5 Tips for Getting Stuff Done

Debbie Hatch | Family & F.I.T.




There is so much we’re trying to accomplish, isn’t there?

I mean, we have work, family, community, friend, and personal commitments. It can be difficult to fit everything in.  This is definitely true for me!!

My commitments might be different than yours.  Yours might be different than everyone else’s.

But, you know what?  I don’t know of anyone (anyone!) who just wakes up each day without any type of responsibility.  Maybe you’re taking care of children.  You’re studying for a class.  You’re preparing for a competition.  You have a project at work.  Whatever.  There IS something you need to get done!


I read a fantastic article the other day covering 5 things we can do in order to FOCUS on what needs to get done.  I thought the perfect time to share this would be Monday.

Now, before we address the steps, for illustration purposes, let me tell you about just 3 of the things I’m working on, and why creating an environment of focus is so important for me personally.


  • I want my human resources business to continue to be successful. It’s been a lot of work creating this company

    My businesses are a priority.

    from nothing. It is a lot of work staying up with constant travel, and changes.  I need to read regulations and proposals, constantly.  I need to keep my handbooks and presentations current.  So far today (I’ve been up for 6 1/2 hours) I’ve written 3 proposals – they take 45-60 minutes each; set up complete travel arrangements for 3 trips; reconciled credit card reports; taken half a dozen phone calls; and answered e-mails for one hour (I set a timer…most of these have required research.  I’ll save the easy ones for later when I’m tired and don’t need to apply so much brain power. )

  • Not only does this provide my income (it’s my “job”) but I also know, based on constant feedback that I receive, that I am making a difference with the training I provide and that’s important to me.

I am a helper.

Always have been. It is what drives me, at my very core.

I am motivated (in all things) by being able to make things just a little easier for others. That might be by making things easier to understand; and, therefore, less stressful.  It might be helping to carry the load.  It might be helping someone with their diet and exercise so that they can feel better and worry less about their health.

For the human resources stuff, when I get feedback, like I did two days ago, from a former Pennsylvania dairy farmer turned government employee (because of some serious medical issues, he was forced to sell the farm) and his wife, it quite literally brings tears to my eyes. This is why I need to focus on being comprehensive and accurate.  He said, “Debbie, we simply can’t thank you enough. We were very worried about making these decisions. They affect our lives.  We’ve talked for hours and my wife has done tons of research but that only added to our confusion. You’ve made it so easy. Thank you. Thank you. Thank you. You didn’t make it more complicated than it had to be.  You didn’t tell us what to do.  You didn’t even give us your opinion.  You gave us the facts, and told us how to think about it and make our own decision. What you do is invaluable. We are now confident in making the best choice for the two of us.”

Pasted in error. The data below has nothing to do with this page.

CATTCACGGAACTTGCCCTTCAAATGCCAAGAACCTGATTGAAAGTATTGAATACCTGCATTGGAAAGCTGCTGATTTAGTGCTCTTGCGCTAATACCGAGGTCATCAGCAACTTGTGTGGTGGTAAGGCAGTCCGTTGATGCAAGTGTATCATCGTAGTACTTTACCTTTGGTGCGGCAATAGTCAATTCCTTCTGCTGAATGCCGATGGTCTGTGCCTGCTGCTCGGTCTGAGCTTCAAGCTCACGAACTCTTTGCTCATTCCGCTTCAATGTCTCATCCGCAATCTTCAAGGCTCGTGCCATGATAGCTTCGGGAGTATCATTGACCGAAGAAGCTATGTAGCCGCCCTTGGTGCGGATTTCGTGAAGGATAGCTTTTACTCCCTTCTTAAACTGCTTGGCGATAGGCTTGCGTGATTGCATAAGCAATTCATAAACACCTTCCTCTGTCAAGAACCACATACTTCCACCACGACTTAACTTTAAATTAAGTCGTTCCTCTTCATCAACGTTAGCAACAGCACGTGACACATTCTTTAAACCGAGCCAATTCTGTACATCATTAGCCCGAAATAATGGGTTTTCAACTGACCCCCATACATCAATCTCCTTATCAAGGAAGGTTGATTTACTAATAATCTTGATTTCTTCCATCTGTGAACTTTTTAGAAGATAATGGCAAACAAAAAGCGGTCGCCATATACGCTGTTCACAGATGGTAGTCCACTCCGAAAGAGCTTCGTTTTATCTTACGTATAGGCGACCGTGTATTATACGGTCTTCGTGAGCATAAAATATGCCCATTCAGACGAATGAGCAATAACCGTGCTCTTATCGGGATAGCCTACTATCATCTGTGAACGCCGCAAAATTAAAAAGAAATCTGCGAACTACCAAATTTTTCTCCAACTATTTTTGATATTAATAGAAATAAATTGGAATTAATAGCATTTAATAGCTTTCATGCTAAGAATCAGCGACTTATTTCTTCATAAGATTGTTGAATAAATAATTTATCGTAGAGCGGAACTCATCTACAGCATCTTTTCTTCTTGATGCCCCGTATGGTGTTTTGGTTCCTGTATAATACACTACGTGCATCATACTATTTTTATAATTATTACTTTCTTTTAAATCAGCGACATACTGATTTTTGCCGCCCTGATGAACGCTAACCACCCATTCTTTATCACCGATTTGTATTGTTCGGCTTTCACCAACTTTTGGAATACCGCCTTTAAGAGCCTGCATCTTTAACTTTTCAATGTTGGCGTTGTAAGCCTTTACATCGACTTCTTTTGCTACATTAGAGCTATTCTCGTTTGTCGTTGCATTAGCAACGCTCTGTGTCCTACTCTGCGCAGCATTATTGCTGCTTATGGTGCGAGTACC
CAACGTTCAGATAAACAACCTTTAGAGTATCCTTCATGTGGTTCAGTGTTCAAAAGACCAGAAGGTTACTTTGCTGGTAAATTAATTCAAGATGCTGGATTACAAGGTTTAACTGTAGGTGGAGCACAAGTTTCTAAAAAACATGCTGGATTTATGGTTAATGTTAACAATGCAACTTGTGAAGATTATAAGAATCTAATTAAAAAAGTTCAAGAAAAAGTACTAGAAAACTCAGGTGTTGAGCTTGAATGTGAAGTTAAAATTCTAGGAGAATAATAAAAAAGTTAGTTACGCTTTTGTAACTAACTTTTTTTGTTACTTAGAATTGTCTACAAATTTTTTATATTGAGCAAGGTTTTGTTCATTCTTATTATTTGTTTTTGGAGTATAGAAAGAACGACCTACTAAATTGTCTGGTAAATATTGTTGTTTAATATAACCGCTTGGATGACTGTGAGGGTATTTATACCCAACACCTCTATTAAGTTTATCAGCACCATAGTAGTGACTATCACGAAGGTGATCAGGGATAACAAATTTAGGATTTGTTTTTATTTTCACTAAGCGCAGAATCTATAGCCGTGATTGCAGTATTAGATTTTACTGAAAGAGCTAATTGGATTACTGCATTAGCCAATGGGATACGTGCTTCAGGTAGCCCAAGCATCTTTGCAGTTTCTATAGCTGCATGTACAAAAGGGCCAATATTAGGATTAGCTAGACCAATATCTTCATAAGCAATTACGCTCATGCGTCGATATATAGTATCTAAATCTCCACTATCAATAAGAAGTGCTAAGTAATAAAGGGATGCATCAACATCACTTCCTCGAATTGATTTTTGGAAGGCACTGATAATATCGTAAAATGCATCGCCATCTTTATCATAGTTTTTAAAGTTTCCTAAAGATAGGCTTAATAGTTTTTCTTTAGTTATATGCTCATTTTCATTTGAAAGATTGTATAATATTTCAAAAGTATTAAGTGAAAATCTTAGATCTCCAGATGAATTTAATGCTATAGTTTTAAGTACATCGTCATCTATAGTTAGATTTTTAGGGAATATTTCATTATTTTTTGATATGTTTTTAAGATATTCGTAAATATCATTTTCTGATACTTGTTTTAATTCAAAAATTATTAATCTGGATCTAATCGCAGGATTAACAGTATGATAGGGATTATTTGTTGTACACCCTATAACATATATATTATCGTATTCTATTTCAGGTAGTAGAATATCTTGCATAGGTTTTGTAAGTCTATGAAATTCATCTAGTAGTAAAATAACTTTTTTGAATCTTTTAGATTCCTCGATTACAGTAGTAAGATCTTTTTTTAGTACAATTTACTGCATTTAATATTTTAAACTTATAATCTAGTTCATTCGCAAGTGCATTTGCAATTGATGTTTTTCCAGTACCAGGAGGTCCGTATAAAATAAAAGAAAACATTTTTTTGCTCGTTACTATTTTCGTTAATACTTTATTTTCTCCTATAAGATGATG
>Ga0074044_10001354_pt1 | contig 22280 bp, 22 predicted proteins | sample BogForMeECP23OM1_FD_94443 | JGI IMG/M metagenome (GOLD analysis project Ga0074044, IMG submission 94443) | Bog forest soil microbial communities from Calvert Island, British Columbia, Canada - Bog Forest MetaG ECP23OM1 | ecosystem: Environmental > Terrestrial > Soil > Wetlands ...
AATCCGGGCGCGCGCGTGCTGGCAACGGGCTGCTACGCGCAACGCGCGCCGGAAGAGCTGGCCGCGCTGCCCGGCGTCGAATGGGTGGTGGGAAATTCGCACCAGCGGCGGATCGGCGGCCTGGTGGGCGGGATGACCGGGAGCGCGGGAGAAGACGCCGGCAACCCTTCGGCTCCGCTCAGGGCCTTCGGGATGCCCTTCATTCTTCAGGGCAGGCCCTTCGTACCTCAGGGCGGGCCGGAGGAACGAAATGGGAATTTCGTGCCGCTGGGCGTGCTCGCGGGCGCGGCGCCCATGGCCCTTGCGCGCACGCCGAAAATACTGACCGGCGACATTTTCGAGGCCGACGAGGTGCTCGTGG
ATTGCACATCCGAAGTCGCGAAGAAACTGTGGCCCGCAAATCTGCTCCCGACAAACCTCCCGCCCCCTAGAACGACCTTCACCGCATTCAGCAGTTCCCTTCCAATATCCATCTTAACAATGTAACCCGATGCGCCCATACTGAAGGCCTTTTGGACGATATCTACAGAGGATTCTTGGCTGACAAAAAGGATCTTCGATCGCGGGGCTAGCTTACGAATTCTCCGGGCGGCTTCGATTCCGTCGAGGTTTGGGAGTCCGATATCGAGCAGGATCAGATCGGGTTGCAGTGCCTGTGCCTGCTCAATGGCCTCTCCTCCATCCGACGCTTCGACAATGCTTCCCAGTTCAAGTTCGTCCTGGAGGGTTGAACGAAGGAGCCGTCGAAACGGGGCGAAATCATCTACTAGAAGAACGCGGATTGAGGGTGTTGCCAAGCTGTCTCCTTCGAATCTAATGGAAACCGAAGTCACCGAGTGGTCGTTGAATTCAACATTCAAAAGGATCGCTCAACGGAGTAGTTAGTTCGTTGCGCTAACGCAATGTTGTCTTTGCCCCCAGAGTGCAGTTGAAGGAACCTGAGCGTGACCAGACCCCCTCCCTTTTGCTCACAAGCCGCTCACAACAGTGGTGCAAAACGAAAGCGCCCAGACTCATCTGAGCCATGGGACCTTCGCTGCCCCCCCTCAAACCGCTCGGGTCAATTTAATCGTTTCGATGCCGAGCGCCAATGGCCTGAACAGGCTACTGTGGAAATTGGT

• My clients are a priority.

    My clients are a priority.

    I want Family & F.I.T. to become a resource for people.  Helping people realize they can stay healthy, and fit, without spending hours in the gym everyday – no matter how busy they are – no matter how crazy their life, is super important to me.

  • Today I kicked off my #GetB2B program so I’ve been writing content and responding to personal e-mails.  I had to re-do and re-submit my LLC registration paperwork, wrote new plans for two clients, and spent 45 minutes working on the membership site that will open on 1 September.

Here, too, I’m helping.

I’ve given a lot of time, some money, and a few sleepless nights managing this page. It’s a passion. Sometimes I wonder if it’s making a difference at all. Last Thursday, I received two messages; and Friday three more (perfect timing!!!!!!) affirming that it IS helping people.

That’s enough to keep me going.

To do so, though, I need to find the time to research information, stay up to date, post blogs, and answer questions.  It doesn’t “just happen”.


  • I need to take care of myself, or I can’t help anybody else.

    Box Jump

    …and I am a priority!

  • I exercise pretty routinely because I KNOW how important it is to my body and also my mind!  I make time for this!  Throughout August though, I’m participating in the #20x20challenge as an added layer of personal accountability.  I have (another) coast to coast flight tomorrow so I need to prepare some things to bring with me as I travel.  I refuse to leave this up to chance.


How do I get stuff done?  How can you?


1. Schedule your solitude.

I love this quote, “Collaboration and connecting with others is a beautiful thing, but in the end, creation is done in solitude. All great art is done in isolation. All creative work must be done by shutting out the outside world, sitting down, and creating.” – Leo Babauta

From a work perspective:  With my travel schedule, this is a challenge for me.  Either I’m exhausted, or I am finally getting some down time and don’t feel like doing anything.  Sometimes I have a headache.  Sometimes my brain is just fried.  It’s hard to think when you’re tired or stressed.  It’s hard to be creative when you’re merely attempting to put out immediate fires.  It’s hard to consider new ideas when you are inundated with too much.